How did Julia Louis-Dreyfus come to reign over such a crowded TV landscape? Funny you should ask.
Earlier this year marked the 25th anniversary of the death of Lucille Ball, the greatest comedic actor in the history of television. And as that lofty title is rightfully passed to Julia Louis-Dreyfus, it seems like a perfect time to tell you why. There's a reason that even now, after literally decades and decades have passed, we all still love Lucy for the simple reason that there was no one like her then and there is no one like her now. Oh, but Julia Louis-Dreyfus is close. Oh. So. Close.
I had to work late that particular Thursday -- the magazine I edited was on a tight deadline -- so I invited two coworkers to my apartment to share Chinese take out and watch the latest episode of my favorite show, Seinfeld. On this night, October 10, 1996, in the middle of witnessing Julia Louis-Dreyfus as Elaine Benes "dance" at her company party, was the first and only time I've ever feared for my life. As I bit down on a steamed dumpling, Elaine's dance moves filled my TV screen and my co-workers and I erupted in howling laughter at the humiliating, indescribable spectacle of what Elaine was doing (later in the episode George told Jerry that watching Elaine dance was "a full body dry heave set to music" and he was right). But as I was screaming at the hilarity of the moment, the feisty dumpling decided to lodge itself in my throat. And then panic set in. If it wasn't for my friend's sharp back slap and my subsequent dislodging of the rogue delicacy, I may not be here now to write about Louis-Dreyfus' funniest moment.
Indisputably, Elaine's dance became instantly as iconic and memorable as any TV comedy moment in history. I would go as far as saying not since Lucy and Ethel at the chocolate factory and Lucy's "Vitameatavegamin" has there been a funnier moment by a female actor in a situation comedy on American television. It was an outrageously uproariously impossibly funny scene taken to epic heights by the masterful comedic chops Julia Louis-Dreyfus possesses. It was that good.
To get to the bottom of Louis-Dreyfus' appeal, one has to examine the facts: She's irrefutably beautiful, but is no girlie-girl and prefers the company of men who better appreciate her bawdy, take-no-prisoners outlook on life. Though she was born in New York City, the actress taps into an easy accessibility that makes her a relatable "everywoman" and not the daughter of a billionaire that she actually is. Her acting is unbelievably good; it's as if Mary Tyler Moore and Bea Arthur forged their best qualities as comedy titans and bequeathed them to Louis-Dreyfus. We root for Louis-Dreyfus much as we always did for Tyler Moore, and we laugh out loud at the razor sharp, impeccable comedic timing Louis-Dreyfus shares with Arthur. We know Louis-Dreyfus would've been buddies with Mary in Minneapolis and she would've been BFFs with both Maude and Dorothy Zbornak on The Golden Girls. Combining the best of Mary Tyler Moore and Bea Arthur makes for quite an explosively hilarious cocktail that Louis-Dreyfus embodies like no other.
Still not convinced? Let's talk Emmy Awards, shall we?
Julia Louis-Dreyfus has been nominated a ridiculous 15 times for Emmys for acting in comedies (winning five times) making history in two ways: Her latest nomination broke the all-time record previously held by -- say it with me-- Lucille Ball, and by winning her five Emmys for three different series-- Seinfeld, The New Adventures Of Old Christine, Veep- -Louis-Dreyfus becomes the first actress in history to ever accomplish that. The dozens of other accolades for her acting notwithstanding, these unprecedented Emmy records are a very big deal by anyone's standards.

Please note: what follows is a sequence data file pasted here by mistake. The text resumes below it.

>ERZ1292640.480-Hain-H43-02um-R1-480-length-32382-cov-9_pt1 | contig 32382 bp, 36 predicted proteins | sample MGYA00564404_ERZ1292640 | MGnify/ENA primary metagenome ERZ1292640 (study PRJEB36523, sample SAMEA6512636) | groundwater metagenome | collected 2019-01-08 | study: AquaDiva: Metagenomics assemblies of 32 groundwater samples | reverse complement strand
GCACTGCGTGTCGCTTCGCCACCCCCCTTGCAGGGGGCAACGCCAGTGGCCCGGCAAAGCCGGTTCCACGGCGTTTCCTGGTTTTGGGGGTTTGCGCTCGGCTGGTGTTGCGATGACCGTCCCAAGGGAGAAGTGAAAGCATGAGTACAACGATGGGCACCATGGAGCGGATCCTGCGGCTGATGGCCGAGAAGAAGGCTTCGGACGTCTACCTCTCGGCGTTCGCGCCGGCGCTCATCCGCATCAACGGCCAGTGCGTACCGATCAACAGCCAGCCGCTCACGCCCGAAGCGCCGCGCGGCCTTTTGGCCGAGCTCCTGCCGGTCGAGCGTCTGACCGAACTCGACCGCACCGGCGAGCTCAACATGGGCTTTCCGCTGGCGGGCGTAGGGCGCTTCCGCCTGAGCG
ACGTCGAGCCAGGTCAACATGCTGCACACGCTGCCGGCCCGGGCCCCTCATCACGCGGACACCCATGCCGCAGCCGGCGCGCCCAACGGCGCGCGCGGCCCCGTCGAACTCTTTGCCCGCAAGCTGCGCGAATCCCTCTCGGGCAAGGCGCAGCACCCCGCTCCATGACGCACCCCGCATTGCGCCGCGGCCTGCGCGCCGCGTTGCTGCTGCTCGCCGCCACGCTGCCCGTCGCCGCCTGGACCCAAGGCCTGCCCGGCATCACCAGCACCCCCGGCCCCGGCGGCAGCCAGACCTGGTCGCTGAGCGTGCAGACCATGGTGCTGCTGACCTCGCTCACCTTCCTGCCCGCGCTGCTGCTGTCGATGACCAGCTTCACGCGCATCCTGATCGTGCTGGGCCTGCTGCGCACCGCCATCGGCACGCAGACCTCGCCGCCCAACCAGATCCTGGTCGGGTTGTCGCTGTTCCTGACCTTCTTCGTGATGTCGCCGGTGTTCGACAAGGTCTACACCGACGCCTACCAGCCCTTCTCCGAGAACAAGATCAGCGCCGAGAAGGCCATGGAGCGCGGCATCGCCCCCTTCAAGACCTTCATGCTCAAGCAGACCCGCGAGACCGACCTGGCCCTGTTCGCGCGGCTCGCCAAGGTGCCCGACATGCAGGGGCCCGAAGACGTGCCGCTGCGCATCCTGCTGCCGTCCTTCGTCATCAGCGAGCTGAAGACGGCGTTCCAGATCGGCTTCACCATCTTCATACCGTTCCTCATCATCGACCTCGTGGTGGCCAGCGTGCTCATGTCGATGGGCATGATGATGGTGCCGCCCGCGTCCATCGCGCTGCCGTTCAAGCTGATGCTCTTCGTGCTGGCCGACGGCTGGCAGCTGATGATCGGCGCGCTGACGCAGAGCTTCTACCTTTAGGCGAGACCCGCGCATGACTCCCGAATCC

In her latest turn as Vice President Selina Meyer on HBO's hit Veep--a show co-created by Armando Iannucci and the brilliant New York magazine writer, Frank Rich--Louis-Dreyfus is in full flight portraying the overtly ambitious, not quite wise, but scary smart VP. The show's ensemble cast is uniformly excellent and Louis-Dreyfus has achieved a gravitas in this role that I've never seen in her previous performances. She is Selina Meyer. And she is running for President. And Julia Louis-Dreyfus has never been better.
Looking back on a celebrated career filled with so many highs including her three-year stint at Saturday Night Live as the youngest female cast member and, more recently, her jaw-droppingly funny rift as Lisa Kudrow's sister on Showtime's Web Therapy, has proven time and again Louis-Dreyfus paired with great writing and capable actors around her are the ingredients for comedic gold.
As we pay rapt attention to where this superlative actress takes us next, let's reflect for a moment and do something so many of us never actually do: Let's pay homage to a once in a generation supernova talent at the height of her career.
By watching Veep on Sundays or Seinfeld re-runs, you honor the remarkable work of our greatest television comedic actress. Louis-Dreyfus is the rightful successor to the title of "queen of television comedy" that for decades Lucille Ball laid claim to without competition. A quarter century after Lucy's death, it is now appropriate to honor her successor. And, in case you're wondering, I still never watch anything Louis-Dreyfus is in while eating. Almost dying of laughter is something I'd rather not experience again.
Bottom line: Julia Louis-Dreyfus is America's new queen of television comedy. Has a smarter and sexier reigning monarch ever made us laugh so damn much?
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